Living in faith, not fear
April 6, 2020 by Rev. Amantha Barbee
Lectionary Preview for May 3, 2020: 1 Peter 2:19-25
For it is a credit to you if, being aware of God, you endure pain while suffering unjustly. If you endure when you are beaten for doing wrong, what credit is that? But if you endure when you do right and suffer for it, you have God’s approval. For to this you have been called, because Christ also suffered for you, leaving you an example, so that you should follow in his steps. “He committed no sin, and no deceit was found in his mouth.” When he was abused, he did not return abuse; when he suffered, he did not threaten; but he entrusted himself to the one who judges justly. He himself bore our sins in his body on the cross, so that, free from sins, we might live for righteousness; by his wounds you have been healed. For you were going astray like sheep, but now you have returned to the shepherd and guardian of your souls.
We are at a crossroad in society. Many are living in fear of death. Many are living in fear of illness for self or a loved one.
I wonder how many are living in faith. Yes, indeed we are suffering. We are suffering in a way that many of us have never seen and will never see again, perhaps. Yet and still, we are called upon as Christians to follow that example as set forth by Christ in 1 Peter. We are having an internal conversation about our health, even if we are totally healthy. We are asking the question, “will I suffer?” We can’t really lash out at anyone because we really don’t know from where our issues have come.
How does this translate to living in righteousness? How can we earnestly pull from Jesus’ wounds when we may well have wounds of our own? How do we show God that we still have faith, even in our suffering?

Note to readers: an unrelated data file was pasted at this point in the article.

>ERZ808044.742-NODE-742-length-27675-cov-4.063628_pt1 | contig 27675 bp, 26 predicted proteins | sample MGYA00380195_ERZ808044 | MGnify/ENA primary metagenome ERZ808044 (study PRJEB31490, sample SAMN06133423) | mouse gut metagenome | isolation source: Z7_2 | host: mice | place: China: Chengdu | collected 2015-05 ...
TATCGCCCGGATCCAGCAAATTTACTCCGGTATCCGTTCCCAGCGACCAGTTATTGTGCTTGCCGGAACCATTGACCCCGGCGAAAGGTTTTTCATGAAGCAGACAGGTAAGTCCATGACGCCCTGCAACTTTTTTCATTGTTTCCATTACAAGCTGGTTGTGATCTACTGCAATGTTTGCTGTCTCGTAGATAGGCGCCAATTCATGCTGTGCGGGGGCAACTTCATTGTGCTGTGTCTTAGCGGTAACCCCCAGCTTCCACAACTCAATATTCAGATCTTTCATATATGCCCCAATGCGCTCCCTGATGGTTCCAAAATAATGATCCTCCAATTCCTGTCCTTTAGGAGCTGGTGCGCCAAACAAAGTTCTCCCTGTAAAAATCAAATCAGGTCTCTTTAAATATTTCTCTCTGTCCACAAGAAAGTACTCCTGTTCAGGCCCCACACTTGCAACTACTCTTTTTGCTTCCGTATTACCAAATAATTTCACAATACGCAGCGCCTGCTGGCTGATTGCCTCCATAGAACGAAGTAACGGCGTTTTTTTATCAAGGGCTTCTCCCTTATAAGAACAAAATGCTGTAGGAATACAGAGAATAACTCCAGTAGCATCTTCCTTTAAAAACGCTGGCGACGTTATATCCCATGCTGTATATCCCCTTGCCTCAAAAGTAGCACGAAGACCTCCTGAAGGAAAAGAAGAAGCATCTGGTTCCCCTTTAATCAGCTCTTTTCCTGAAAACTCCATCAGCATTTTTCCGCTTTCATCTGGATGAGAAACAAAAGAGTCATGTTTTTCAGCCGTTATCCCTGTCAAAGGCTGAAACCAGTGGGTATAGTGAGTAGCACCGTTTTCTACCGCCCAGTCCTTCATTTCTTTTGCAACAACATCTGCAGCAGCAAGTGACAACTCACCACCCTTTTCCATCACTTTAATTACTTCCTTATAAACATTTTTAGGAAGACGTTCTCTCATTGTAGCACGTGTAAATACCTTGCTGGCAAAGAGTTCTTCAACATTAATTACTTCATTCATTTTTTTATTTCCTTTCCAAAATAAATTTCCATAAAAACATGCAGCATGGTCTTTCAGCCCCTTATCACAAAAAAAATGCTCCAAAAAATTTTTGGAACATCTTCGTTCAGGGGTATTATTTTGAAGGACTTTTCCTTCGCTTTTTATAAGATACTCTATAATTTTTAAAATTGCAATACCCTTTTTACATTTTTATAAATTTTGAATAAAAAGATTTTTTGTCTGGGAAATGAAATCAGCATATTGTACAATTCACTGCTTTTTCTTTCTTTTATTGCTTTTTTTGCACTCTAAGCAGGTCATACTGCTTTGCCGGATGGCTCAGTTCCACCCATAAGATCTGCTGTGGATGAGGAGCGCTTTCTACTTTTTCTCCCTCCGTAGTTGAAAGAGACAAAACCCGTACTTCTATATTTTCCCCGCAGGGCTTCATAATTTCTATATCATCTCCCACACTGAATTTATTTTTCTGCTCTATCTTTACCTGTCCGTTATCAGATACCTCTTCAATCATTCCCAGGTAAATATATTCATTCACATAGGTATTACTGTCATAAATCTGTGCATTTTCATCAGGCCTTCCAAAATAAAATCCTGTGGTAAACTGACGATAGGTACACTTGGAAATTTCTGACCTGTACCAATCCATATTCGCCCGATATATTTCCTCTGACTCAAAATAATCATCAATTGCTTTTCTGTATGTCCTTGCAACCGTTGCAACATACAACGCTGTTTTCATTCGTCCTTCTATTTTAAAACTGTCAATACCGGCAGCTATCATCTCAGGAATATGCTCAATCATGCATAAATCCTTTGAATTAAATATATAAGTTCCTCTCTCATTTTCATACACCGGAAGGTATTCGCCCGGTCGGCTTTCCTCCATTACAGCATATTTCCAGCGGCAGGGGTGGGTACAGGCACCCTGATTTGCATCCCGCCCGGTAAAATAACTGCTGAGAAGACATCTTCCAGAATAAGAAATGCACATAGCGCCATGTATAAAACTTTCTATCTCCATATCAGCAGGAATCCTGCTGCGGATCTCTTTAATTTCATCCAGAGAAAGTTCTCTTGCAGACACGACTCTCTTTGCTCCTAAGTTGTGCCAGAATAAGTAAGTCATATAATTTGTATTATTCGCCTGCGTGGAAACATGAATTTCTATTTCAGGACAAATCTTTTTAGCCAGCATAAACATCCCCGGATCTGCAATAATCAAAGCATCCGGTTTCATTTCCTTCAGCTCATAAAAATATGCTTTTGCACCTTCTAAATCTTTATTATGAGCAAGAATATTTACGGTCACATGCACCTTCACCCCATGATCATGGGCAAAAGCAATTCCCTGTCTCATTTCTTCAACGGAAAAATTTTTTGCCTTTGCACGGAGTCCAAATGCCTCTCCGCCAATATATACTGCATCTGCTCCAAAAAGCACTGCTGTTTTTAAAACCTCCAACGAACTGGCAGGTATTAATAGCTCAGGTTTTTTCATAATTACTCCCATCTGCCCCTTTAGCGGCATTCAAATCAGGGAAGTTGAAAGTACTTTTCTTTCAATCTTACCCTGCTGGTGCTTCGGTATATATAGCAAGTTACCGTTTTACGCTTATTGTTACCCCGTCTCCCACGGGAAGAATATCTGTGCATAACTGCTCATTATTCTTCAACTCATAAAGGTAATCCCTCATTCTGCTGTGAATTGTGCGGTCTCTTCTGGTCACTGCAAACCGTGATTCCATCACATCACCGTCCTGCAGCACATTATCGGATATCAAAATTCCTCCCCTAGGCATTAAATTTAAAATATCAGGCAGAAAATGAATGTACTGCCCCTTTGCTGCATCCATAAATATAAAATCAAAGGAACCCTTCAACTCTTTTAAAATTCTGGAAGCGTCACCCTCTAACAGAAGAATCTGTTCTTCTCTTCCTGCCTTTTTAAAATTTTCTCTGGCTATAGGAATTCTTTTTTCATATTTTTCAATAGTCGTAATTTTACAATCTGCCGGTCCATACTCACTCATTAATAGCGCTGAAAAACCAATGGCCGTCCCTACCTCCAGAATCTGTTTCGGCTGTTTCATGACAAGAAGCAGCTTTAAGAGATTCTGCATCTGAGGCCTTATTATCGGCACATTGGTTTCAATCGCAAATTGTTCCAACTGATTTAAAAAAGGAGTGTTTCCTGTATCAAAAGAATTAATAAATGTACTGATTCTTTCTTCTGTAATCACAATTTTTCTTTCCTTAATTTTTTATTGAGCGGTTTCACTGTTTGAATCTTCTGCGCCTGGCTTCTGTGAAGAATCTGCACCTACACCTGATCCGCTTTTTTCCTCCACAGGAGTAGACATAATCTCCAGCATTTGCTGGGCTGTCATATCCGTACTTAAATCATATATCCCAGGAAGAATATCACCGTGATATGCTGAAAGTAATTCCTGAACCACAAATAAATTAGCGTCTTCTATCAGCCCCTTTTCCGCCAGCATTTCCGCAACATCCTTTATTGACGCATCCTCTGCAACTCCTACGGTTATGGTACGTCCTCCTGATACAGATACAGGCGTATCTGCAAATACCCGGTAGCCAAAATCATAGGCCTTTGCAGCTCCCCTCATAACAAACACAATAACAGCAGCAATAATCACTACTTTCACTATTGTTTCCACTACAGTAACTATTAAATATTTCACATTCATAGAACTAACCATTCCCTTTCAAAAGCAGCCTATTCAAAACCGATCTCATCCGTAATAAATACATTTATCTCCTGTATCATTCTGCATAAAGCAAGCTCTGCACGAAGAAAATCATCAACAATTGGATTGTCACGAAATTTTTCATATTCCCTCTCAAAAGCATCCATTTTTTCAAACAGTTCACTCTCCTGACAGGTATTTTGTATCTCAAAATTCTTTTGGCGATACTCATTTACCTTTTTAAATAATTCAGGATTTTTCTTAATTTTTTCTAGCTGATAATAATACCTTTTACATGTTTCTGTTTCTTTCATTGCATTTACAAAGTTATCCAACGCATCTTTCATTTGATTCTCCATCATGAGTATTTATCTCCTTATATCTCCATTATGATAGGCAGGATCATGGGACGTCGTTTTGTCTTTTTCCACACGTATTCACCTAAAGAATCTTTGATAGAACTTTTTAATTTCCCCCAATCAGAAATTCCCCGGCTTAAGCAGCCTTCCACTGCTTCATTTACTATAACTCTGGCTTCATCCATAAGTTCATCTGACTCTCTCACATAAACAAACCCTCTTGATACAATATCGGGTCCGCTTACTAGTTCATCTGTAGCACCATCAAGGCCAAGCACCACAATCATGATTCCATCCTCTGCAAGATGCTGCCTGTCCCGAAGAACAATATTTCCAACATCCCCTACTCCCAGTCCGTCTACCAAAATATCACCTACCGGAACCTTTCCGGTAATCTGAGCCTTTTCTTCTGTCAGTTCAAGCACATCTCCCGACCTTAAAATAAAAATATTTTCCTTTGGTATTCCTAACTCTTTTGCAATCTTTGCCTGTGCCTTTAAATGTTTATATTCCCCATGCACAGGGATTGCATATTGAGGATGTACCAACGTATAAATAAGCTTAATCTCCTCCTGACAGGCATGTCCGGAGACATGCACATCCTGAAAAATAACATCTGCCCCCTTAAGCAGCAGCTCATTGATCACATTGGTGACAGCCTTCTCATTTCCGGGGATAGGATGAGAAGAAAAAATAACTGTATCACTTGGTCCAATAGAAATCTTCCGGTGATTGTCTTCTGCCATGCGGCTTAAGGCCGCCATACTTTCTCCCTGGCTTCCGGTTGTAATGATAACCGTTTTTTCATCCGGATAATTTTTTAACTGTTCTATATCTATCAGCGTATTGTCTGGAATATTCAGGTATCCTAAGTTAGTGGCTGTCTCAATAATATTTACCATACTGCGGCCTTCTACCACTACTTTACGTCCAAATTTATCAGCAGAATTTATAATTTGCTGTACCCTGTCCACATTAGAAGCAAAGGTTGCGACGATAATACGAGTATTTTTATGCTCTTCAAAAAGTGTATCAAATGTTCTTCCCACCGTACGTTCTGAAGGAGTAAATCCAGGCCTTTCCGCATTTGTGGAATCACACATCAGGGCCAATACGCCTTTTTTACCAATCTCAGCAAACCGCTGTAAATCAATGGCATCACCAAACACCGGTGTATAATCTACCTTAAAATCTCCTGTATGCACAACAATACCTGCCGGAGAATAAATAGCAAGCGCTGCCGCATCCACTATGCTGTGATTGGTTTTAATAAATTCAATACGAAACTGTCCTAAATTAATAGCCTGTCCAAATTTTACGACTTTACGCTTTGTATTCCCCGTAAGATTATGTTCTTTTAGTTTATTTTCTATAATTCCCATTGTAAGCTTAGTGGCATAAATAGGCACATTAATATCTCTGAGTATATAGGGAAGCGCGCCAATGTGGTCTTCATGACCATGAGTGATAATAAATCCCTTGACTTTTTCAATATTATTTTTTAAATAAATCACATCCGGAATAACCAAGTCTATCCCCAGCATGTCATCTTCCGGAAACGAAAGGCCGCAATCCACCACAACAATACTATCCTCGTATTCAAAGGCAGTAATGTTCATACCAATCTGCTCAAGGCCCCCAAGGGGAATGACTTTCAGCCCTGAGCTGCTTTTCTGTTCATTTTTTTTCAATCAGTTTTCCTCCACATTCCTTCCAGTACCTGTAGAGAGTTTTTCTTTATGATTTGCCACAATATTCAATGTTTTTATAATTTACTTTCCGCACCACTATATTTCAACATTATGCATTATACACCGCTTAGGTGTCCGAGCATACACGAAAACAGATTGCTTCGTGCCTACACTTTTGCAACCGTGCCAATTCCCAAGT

Jesus allowed himself to be ostracized. Jesus allowed himself to be hanged. Jesus allowed himself to die. Our ‘resurrectional’ and defensive minds automatically go to, “well he got up.” Where is our faith? We were baptized into Jesus’ resurrection. If we truly believe in the power of the Holy Spirit, we too will get up. Sickness and disease do not have the final say.
Our righteousness leans into the issues at hand and we as good Christians keep our promises to God. To be sure, we expect God to keep God’s promises. Why would we waiver if we truly have faith? We have promised to tithe a certain amount. Keep your promise. We have promised to give a certain amount of time. It may look different but keep your promise. We have promised to be our sibling’s keeper. Keep your promise. It is after we have kept our part of the covenant can we go to Creator God and cry out for help. Our first cry may just be to help our unbelief.
We are living in an uncertain time now but like Jesus we must entrust ourselves to the one who judges justly. It is not a secret that we live in an unjust world. We cannot depend on principalities. We are a people of hope, a people of perseverance, a people of joy, a people of celebration, a people of righteousness, a people of trust, a people of faith, a people of love, a people of God.
Rev. Amantha Barbee serves as Senior Pastor of Oakhurst Presbyterian Church in Decatur, Georgia. She holds a Master of Divinity from Union Presbyterian Seminary in Richmond, Va., where she earned the E.T. George Award for Excellence in Homiletics and Worship. Rev. Barbee worked in corporate sales for over 10 years before heeding the call to ministry, then served as a program director in an area women’s homeless center. She previously served as pastor at Statesville Avenue Presbyterian Church in Charlotte, NC, from 2011 to 2019, and is currently working on her doctoral degree at Columbia Theological Seminary. She is a native of Charlotte.